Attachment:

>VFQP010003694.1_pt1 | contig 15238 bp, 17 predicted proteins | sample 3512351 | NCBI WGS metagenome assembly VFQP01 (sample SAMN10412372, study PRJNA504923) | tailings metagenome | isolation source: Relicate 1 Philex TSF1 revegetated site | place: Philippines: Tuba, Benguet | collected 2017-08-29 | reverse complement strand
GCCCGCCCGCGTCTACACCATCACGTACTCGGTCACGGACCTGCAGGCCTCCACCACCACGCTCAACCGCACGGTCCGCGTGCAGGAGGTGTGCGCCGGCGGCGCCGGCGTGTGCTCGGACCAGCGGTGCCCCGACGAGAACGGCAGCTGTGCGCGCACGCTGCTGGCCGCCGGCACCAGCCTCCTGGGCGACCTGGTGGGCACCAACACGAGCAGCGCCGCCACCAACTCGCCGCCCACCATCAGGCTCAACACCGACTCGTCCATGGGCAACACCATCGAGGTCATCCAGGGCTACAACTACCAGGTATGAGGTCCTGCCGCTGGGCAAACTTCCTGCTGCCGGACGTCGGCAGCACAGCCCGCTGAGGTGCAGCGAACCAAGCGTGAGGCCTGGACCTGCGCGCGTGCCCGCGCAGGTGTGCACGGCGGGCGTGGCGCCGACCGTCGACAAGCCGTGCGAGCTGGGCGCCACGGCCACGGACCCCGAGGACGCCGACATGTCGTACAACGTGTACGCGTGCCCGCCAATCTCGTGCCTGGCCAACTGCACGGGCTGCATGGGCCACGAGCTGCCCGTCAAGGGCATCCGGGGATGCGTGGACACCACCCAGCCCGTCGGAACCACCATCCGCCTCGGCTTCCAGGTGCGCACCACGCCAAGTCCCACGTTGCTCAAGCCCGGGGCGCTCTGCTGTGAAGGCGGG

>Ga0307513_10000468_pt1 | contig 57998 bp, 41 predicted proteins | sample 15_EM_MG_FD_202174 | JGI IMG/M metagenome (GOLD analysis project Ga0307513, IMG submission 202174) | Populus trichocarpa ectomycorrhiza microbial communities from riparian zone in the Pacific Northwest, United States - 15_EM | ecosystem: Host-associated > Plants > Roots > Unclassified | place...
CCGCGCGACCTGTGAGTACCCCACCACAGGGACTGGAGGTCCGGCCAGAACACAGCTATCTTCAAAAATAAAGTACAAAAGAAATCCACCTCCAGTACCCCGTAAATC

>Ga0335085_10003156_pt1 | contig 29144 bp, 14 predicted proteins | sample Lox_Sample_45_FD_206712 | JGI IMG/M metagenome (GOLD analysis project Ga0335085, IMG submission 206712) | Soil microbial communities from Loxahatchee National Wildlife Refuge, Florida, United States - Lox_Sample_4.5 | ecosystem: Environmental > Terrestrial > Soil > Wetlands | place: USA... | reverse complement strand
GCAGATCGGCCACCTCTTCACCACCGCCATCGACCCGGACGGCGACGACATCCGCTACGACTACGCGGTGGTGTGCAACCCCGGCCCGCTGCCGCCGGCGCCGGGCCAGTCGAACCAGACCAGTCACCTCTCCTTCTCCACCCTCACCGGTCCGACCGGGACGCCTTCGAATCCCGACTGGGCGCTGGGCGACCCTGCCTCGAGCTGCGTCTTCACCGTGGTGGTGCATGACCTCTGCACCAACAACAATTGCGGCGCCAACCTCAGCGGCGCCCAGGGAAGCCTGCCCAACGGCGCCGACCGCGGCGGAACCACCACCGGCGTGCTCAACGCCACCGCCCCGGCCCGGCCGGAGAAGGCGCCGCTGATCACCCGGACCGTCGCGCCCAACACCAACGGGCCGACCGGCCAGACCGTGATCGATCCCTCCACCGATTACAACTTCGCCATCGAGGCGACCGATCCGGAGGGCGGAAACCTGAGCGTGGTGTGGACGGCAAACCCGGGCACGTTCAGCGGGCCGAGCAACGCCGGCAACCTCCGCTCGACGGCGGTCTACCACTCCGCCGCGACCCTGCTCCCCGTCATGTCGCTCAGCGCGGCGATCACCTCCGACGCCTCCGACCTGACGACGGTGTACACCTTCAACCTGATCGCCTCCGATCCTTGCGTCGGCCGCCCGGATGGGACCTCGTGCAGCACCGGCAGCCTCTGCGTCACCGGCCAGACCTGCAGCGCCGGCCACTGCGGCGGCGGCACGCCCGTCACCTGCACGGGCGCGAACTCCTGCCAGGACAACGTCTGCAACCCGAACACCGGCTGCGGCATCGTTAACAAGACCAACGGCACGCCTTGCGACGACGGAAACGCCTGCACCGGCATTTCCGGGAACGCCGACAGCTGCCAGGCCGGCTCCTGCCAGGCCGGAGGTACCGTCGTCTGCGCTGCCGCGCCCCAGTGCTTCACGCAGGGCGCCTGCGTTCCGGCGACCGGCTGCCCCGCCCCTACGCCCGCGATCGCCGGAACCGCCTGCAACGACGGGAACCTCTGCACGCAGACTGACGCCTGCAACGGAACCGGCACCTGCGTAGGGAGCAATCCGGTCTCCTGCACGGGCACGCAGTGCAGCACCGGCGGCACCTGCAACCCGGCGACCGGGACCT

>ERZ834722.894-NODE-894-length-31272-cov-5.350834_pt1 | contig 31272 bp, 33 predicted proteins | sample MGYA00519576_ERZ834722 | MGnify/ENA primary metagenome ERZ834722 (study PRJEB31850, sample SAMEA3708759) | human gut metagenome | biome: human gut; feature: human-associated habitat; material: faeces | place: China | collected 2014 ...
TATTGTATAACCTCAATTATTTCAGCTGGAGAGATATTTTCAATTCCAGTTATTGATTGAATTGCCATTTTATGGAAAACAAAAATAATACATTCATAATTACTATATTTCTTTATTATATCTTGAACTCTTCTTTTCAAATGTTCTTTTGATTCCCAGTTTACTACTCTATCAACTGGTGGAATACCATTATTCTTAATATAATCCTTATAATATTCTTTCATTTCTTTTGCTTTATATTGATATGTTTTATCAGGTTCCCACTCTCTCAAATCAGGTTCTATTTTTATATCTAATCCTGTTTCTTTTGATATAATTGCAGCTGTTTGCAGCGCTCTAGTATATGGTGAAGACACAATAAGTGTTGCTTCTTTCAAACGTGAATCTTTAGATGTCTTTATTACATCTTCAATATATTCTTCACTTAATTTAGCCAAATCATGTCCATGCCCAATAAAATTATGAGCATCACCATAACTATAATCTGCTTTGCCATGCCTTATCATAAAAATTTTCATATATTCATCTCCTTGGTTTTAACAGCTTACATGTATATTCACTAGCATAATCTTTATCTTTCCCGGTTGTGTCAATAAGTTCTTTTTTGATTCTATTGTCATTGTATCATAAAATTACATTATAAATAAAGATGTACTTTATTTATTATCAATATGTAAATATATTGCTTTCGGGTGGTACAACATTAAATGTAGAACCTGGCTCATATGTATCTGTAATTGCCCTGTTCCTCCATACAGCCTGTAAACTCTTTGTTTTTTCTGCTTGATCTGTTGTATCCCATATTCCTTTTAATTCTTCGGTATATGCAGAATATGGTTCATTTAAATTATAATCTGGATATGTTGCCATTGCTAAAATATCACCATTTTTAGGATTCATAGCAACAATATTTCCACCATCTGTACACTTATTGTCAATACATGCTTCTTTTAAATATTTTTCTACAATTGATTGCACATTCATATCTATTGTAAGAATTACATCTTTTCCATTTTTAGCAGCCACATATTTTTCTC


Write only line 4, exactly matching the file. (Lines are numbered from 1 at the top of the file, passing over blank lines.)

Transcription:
CCGCGCGACCTGTGAGTACCCCACCACAGGGACTGGAGGTCCGGCCAGAACACAGCTATCTTCAAAAATAAAGTACAAAAGAAATCCACCTCCAGTACCCCGTAAATC